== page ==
What Goes Around Comes Around, Part 2
The Nipah virus is a good example of the interconnection between environmental encroachment and emerging infectious disease. The story of Nipah goes something like this. In 1997, some 10 million acres of tropical rainforest in Sumatra and Borneo found themselves on fire, in the service of the cattle and palm oil industry. This, quite predictably, resulted in a mass migration of fruit bats. Some of these ended up in mango trees that were in close proximity to some rather massive pig farms, near the Malaysian village of Sungai Nipah. The bats dribbled mango fruit and sprayed urine into the pig pens. Sadly, the saliva and urine both contained a virus. The pigs became sick first, developing a ghastly cough,
followed by internal hemorrhaging. Neurological symptoms— spasms and paralysis— were quickly followed by death. Humans became sick soon after and displayed similar symptoms: high fever, headaches, convulsions, and then death. Case fatality rate was estimated to be somewhere in the range of 40-75%. The outbreak lasted 7 months, spreading all over the Malaysian peninsula, and reaching as far as northern Australia.
This story combines several important elements. First, there is the environmental disturbance— the destruction of the rainforest— engineered by us. In engineering this, we managed to introduce the animal reservoir of a virus to another species, pigs, which also provided a suitable environment for the virus. The pigs then acted as intermediate hosts, passing the virus on to us. Merely carrying a virus is not enough for the pigs to qualify as intermediate hosts. For this, we needed to do something else: eat them. In short, we engineered the introduction that made the pigs into hosts— in the sense of carriers— of the virus. And we engineered the circumstances in which these hosts could become specifically intermediate hosts— links in the transmission chain that led from fruit bats to us.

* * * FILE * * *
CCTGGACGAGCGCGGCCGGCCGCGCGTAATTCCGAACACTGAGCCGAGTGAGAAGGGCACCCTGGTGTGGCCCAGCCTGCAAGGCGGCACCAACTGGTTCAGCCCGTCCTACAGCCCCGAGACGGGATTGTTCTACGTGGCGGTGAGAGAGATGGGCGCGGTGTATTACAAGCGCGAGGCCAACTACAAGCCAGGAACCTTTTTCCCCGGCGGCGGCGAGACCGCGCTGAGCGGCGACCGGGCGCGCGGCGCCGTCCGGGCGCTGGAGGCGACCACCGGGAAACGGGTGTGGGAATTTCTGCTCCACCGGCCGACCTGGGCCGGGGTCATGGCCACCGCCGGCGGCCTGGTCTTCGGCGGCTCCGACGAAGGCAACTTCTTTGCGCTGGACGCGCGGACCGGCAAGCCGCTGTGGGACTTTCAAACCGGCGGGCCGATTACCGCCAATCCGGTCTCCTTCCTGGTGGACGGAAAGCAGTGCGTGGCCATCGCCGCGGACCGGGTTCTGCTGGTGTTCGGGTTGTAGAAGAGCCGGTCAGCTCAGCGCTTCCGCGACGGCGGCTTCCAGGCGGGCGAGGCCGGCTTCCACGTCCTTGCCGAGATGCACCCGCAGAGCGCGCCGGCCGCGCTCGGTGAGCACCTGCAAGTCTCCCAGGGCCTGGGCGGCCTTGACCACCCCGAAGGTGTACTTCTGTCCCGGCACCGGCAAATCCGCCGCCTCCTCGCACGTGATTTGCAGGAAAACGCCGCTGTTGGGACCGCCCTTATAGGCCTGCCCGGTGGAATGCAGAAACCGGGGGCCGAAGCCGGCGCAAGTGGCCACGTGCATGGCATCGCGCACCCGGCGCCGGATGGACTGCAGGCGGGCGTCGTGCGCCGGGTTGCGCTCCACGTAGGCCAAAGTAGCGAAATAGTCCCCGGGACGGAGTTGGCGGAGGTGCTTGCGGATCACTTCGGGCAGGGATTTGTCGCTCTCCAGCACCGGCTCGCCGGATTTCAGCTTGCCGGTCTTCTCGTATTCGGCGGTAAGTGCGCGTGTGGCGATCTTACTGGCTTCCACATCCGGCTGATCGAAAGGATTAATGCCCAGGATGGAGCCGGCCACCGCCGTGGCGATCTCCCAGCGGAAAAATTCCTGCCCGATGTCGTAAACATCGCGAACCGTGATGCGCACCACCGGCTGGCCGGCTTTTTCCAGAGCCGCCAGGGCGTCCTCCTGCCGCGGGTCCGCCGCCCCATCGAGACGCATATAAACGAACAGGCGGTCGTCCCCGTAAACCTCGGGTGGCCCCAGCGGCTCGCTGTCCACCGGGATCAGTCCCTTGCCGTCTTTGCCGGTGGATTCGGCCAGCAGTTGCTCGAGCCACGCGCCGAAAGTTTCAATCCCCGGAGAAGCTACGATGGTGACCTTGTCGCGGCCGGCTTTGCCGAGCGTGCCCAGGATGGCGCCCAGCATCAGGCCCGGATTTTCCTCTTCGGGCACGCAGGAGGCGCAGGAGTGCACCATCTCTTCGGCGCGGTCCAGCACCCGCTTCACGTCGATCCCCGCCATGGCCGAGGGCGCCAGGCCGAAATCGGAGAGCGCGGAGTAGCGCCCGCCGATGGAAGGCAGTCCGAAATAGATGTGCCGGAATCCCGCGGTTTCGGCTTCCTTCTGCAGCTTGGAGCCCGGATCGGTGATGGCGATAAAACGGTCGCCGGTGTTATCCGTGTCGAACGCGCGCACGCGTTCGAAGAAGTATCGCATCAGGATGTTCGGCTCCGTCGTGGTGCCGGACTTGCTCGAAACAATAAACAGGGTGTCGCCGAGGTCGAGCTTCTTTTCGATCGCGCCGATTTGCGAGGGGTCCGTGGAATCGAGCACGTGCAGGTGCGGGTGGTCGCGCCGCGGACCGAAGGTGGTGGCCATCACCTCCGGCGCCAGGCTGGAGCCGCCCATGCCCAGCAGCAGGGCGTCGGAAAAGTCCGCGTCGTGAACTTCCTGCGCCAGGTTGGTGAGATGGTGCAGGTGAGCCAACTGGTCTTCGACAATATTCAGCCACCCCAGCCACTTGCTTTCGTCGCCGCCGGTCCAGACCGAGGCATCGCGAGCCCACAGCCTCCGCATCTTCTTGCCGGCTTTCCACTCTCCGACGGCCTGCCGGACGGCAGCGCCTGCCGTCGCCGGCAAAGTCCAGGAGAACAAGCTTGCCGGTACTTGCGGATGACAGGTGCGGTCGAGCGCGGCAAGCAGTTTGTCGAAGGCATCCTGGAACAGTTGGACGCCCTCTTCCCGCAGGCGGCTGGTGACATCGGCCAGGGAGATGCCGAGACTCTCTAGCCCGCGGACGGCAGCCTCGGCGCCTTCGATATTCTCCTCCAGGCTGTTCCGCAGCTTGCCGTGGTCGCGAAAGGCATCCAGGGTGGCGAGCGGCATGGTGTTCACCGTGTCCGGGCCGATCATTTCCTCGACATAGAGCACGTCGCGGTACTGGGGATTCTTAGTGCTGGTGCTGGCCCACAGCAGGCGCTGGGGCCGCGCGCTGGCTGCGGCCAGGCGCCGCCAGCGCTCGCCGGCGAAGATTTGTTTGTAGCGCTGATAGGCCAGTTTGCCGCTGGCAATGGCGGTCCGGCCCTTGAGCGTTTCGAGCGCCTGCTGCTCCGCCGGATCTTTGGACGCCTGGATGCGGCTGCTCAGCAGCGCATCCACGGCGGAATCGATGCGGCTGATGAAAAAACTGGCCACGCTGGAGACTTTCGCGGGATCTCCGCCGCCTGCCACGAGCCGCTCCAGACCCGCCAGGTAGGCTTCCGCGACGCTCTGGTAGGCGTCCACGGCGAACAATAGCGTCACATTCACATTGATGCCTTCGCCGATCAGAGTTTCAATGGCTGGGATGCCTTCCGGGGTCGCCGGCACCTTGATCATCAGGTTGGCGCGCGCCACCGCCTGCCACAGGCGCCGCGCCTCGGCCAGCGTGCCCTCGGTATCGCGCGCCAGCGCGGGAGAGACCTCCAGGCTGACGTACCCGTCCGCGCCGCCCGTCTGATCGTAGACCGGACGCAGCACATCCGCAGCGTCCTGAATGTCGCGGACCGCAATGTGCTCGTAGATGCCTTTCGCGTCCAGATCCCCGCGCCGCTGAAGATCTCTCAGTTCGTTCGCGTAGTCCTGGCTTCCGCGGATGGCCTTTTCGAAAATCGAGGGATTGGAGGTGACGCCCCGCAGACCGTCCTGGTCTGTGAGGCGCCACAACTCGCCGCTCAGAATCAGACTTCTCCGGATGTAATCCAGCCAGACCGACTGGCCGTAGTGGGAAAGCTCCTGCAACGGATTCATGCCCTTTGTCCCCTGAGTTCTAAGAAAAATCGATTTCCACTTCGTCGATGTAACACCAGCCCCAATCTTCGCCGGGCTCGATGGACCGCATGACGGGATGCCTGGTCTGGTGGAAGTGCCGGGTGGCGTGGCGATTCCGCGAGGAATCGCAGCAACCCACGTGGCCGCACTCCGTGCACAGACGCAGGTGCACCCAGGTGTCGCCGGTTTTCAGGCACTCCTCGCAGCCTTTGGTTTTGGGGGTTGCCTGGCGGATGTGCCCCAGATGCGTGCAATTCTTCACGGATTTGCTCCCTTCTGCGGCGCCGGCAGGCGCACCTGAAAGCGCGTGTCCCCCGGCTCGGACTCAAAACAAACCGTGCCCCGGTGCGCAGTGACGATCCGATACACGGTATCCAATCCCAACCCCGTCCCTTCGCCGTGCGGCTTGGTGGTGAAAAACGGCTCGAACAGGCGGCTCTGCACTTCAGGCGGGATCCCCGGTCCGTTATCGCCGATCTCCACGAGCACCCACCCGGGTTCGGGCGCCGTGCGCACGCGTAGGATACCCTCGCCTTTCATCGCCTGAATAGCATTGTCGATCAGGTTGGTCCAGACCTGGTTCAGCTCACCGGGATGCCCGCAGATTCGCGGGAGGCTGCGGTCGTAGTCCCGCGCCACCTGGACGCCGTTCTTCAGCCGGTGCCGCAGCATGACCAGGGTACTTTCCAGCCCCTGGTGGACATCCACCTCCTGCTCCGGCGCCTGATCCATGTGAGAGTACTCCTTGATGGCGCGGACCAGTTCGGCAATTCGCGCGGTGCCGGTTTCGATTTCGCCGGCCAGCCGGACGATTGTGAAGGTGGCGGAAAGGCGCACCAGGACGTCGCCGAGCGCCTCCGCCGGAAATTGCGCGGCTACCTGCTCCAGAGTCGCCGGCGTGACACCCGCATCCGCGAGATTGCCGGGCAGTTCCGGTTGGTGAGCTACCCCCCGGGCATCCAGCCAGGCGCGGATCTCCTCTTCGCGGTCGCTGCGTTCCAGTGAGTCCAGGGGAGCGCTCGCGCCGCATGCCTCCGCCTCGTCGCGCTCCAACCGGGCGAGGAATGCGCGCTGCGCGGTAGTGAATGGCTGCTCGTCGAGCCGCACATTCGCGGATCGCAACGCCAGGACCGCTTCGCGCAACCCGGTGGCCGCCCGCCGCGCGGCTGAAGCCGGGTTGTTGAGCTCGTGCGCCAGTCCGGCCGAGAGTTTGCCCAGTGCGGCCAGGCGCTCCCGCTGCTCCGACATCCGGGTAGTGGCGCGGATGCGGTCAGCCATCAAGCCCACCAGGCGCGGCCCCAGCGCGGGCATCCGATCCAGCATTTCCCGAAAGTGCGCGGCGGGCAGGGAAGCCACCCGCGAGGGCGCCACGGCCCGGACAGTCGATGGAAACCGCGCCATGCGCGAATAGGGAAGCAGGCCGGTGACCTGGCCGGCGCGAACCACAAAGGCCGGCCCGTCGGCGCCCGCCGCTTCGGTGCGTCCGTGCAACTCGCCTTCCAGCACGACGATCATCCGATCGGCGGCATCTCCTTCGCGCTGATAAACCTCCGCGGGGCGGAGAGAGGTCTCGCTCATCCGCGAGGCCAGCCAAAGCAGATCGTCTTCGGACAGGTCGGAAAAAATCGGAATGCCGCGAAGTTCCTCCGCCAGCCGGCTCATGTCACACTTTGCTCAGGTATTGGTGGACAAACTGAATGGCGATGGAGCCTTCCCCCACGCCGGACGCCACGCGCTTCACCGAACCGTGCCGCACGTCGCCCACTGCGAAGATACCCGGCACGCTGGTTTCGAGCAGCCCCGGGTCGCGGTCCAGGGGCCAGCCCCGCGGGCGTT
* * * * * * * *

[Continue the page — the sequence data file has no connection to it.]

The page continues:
The Nipah virus is a paramyxovirus, a cousin of measles – but far more deadly. (Although one should remember the incredibly deadly character of measles when it first emerged in the 8/9th centuries as a mutant form of the rinderpest virus that we acquired from goats and sheep). After Malaysia, Nipah moved on to Bangladesh and, there, outbreaks have been recorded in most years since 2001. There are several things that are concerning about this. There are the cases of human-to-human transmission, which are becoming quite frequent. Indeed, in Bangladesh, human-to-human transmission now accounts for one-third of cases. In one instance, the virus was even acquired from a corpse, which suggests a quite high level of infectivity. Then, there is the case fatality rate of up 75%, which speaks for itself. Just as worrying is the evident level of mutation the virus is capable of undergoing. The Malaysian strain of Nipah presents quite differently from the Bangladesh strain. In Malaysia, only 14% presented with a cough. In Bangladesh, 62% of patients presented with cough. In Malaysia, only 6% of patients had abnormal chest radiographs. In Malaysia, 69% of patients had abnormal chest radiographs, demonstrating substantial pulmonary damage. These differences in the way the strains present may be responsible for the difference in human-to-human transmission rates in Malaysia and Bangladesh. At present, even in Bangladesh, Nipah is still a stage 3 pathogen, with limited human-to--human transmission, and an estimated R0 of 0.48 However, it is clear that Nipah is a highly mutable virus. It is conceivable that one of the numerous strains of Nipah circulating in Bangladesh has already achieved a R0 of greater than 1 (S. Luby, ‘The pandemic potential of Nipah virus’, Antiviral Research 100, 1, 2013, 38-43).